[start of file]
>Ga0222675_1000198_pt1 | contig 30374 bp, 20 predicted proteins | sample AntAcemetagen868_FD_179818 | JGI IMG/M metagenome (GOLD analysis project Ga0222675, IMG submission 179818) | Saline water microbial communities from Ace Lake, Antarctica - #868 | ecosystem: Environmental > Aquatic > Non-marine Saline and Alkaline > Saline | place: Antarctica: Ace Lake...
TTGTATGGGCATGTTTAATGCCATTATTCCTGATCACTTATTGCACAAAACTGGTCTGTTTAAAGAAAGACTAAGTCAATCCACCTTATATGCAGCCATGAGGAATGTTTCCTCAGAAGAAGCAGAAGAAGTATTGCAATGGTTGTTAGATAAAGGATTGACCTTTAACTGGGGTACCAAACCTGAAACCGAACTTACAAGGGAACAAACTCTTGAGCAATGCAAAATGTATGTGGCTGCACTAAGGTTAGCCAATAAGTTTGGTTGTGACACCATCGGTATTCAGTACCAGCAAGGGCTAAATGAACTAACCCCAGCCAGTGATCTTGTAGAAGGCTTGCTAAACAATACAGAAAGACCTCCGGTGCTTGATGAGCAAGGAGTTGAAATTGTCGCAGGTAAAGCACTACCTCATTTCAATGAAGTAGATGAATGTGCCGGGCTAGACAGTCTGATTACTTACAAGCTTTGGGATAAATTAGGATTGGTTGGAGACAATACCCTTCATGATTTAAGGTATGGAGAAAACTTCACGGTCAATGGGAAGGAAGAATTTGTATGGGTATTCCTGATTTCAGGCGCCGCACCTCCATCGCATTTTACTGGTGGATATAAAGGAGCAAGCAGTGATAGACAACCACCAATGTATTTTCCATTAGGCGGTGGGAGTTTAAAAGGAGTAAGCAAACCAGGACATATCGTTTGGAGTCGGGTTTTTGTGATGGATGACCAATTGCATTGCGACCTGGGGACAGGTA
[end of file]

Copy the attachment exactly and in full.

>Ga0222675_1000198_pt1 | contig 30374 bp, 20 predicted proteins | sample AntAcemetagen868_FD_179818 | JGI IMG/M metagenome (GOLD analysis project Ga0222675, IMG submission 179818) | Saline water microbial communities from Ace Lake, Antarctica - #868 | ecosystem: Environmental > Aquatic > Non-marine Saline and Alkaline > Saline | place: Antarctica: Ace Lake...
TTGTATGGGCATGTTTAATGCCATTATTCCTGATCACTTATTGCACAAAACTGGTCTGTTTAAAGAAAGACTAAGTCAATCCACCTTATATGCAGCCATGAGGAATGTTTCCTCAGAAGAAGCAGAAGAAGTATTGCAATGGTTGTTAGATAAAGGATTGACCTTTAACTGGGGTACCAAACCTGAAACCGAACTTACAAGGGAACAAACTCTTGAGCAATGCAAAATGTATGTGGCTGCACTAAGGTTAGCCAATAAGTTTGGTTGTGACACCATCGGTATTCAGTACCAGCAAGGGCTAAATGAACTAACCCCAGCCAGTGATCTTGTAGAAGGCTTGCTAAACAATACAGAAAGACCTCCGGTGCTTGATGAGCAAGGAGTTGAAATTGTCGCAGGTAAAGCACTACCTCATTTCAATGAAGTAGATGAATGTGCCGGGCTAGACAGTCTGATTACTTACAAGCTTTGGGATAAATTAGGATTGGTTGGAGACAATACCCTTCATGATTTAAGGTATGGAGAAAACTTCACGGTCAATGGGAAGGAAGAATTTGTATGGGTATTCCTGATTTCAGGCGCCGCACCTCCATCGCATTTTACTGGTGGATATAAAGGAGCAAGCAGTGATAGACAACCACCAATGTATTTTCCATTAGGCGGTGGGAGTTTAAAAGGAGTAAGCAAACCAGGACATATCGTTTGGAGTCGGGTTTTTGTGATGGATGACCAATTGCATTGCGACCTGGGGACAGGTA